Knobler reports that the Reds and Tigers were among the teams interested in James Shields at the trade deadline, but the Rays hung onto the durable right-hander instead. Joining Shields in the projected 2012 rotation are David Price, Jeremy Hellickson, Wade Davis, Jeff Niemann and, if injury strikes, Matt Moore or Alex Cobb.

The Royals will be interested in trading for pitching help this offseason and it's easy to imagine teams like the Rockies, Red Sox, Blue Jays, Marlins and A's checking in if the Rays are entertaining trade offers.

Rays Borrow Indians’ Model For Extensions

If you find it hard to imagine the Rays without the long-term extensions they’ve handed out to players like James Shields (pictured) and Evan Longoria, you’re not alone. Andrew Friedman, Tampa Bay’s executive vice president of baseball operations, says extensions for key players are necessary for the Rays. 

“They are because for us we want to be able to extend our competitive window by as many years as we can,” Friedman told MLBTR. “And to have a chance to keep our nucleus together for an extra year, an extra two years is critical for us.”

James Shields

It’s so important because the Rays play in the American League East against two of baseball’s best and richest teams: the Yankees and Red Sox. Boston, for example, committed $154MM to Adrian Gonzalez on his recent extension and while the deal couldn’t be going better for the Red Sox, it’s not a realistic model for the Rays. $154MM is three times Tampa Bay’s annual payroll, so Friedman has to look elsewhere for solutions.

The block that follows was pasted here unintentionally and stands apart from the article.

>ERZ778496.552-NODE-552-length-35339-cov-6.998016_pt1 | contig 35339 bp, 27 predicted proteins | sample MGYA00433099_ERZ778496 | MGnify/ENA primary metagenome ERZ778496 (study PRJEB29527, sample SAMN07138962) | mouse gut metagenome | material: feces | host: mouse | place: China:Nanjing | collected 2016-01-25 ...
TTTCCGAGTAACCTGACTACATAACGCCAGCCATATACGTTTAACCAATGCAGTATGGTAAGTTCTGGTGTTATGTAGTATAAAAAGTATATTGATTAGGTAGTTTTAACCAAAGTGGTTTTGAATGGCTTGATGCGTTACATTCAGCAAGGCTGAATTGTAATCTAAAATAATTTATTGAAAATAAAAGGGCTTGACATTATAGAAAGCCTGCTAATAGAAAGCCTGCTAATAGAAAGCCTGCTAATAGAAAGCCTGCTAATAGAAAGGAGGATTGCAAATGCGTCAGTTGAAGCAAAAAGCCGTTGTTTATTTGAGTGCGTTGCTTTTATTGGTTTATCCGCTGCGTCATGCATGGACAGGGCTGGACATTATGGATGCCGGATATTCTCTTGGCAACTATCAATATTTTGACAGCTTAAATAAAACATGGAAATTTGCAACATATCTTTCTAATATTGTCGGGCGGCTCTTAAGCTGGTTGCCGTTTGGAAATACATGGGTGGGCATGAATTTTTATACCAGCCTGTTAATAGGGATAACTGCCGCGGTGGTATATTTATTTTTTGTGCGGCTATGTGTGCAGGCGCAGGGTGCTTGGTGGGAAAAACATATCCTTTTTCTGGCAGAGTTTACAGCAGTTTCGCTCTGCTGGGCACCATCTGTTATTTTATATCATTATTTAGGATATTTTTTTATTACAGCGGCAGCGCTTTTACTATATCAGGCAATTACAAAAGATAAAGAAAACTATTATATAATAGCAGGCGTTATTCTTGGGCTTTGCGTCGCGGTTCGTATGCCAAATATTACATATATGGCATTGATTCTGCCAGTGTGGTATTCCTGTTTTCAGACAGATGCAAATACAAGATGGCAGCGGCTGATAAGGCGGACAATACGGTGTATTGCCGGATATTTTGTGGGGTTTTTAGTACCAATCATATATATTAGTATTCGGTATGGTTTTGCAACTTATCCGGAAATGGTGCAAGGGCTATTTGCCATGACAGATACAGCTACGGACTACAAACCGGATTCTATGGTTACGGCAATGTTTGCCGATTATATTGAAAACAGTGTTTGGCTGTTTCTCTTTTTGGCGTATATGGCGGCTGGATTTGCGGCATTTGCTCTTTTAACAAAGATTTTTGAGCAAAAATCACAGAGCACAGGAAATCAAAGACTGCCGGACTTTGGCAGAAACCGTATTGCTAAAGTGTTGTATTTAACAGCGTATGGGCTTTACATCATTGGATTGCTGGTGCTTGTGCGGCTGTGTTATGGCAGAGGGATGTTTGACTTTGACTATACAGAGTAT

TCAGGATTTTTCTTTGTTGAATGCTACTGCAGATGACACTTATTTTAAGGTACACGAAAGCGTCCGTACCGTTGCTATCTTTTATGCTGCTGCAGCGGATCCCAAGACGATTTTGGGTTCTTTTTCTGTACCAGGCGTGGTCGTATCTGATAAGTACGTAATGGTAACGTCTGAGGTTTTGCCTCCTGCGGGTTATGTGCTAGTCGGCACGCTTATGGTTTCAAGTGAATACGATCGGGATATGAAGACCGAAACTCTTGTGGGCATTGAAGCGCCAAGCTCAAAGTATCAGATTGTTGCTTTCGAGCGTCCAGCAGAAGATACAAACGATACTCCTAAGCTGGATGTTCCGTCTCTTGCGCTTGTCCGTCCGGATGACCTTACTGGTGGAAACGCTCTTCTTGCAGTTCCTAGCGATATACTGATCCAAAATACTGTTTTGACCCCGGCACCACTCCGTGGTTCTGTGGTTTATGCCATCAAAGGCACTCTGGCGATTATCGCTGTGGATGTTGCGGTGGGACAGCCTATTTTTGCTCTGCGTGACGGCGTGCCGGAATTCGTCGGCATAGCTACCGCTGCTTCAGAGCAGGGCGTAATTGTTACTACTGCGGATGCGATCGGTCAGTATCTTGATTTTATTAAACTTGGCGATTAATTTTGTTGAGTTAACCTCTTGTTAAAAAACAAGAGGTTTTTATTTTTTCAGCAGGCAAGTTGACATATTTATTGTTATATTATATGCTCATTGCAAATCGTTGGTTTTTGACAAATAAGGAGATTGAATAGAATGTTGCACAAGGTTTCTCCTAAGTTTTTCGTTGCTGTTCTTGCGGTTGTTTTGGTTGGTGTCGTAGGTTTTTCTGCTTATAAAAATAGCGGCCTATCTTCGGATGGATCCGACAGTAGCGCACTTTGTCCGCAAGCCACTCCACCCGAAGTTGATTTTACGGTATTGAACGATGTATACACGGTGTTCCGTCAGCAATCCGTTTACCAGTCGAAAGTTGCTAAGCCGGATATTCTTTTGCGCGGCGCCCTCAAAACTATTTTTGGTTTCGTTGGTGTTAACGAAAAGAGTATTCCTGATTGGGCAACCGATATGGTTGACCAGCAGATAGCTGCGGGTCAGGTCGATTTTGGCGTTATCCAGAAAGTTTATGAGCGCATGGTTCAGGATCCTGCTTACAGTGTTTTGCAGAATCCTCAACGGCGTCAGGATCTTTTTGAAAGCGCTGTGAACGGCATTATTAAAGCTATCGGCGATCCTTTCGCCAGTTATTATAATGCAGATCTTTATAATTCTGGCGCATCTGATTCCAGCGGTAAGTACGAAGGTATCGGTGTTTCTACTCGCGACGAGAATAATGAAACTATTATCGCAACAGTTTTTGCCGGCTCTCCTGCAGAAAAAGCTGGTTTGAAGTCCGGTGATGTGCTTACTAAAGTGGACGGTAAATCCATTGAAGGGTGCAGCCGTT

One of the places Friedman looked was Cleveland. In the early 1990’s, Indians general manager John Hart had a roster full of talented players, but this was before the Indians reached two World Series and won six division titles in seven years. Hart didn’t have the financial leeway to consider the mega-extensions that players can command as they approach free agency. 

“We were running an entire crop through that were all going to hit arbitration within one or two years of each other and we never could have afforded it,” he said.

Simply put, the Indians couldn’t wait for players like Carlos Baerga, Sandy Alomar Jr., and Charles Nagy to advance too close to free agency, when their asking prices would skyrocket and the Indians’ chances of controlling their core long-term would plummet. So Hart signed the trio to multiyear extensions early on in their careers, gambling that the relatively unproven group would develop into stars and contribute to Indians teams for years to come. 

The system worked. Baerga blossomed into one of the best second basemen in baseball, Alomar made six All-Star teams and Nagy posted a 3.86 ERA (115 ERA+) in 1100 innings through his arbitration years without earning more than $3.5MM in a season. It’s been a while since those Indians teams took the field, but Friedman hasn’t forgotten them. Though each era and division brings different challenges, the Rays used the Indians’ approach as a loose model for their recent extensions.

“They vary from market to market and you can learn and you should learn from what other teams do,” Friedman said, “but you have to mold that into a specific strategy for your market.”

In Tampa Bay’s case, the market is small. The Rays cut payroll by $30MM last offseason after having $72MM to work with a year ago. They have never spent over $72MM on payroll under Friedman, who was promoted to his current role in 2005. 

That means the Rays are willing to commit tens of millions to players with limited MLB experience, but it doesn’t mean they’ll gamble on anyone with talent and a willingness to sign on the dotted line. The Rays look for maturity and work habits in extension candidates, not simply on-field results and potential.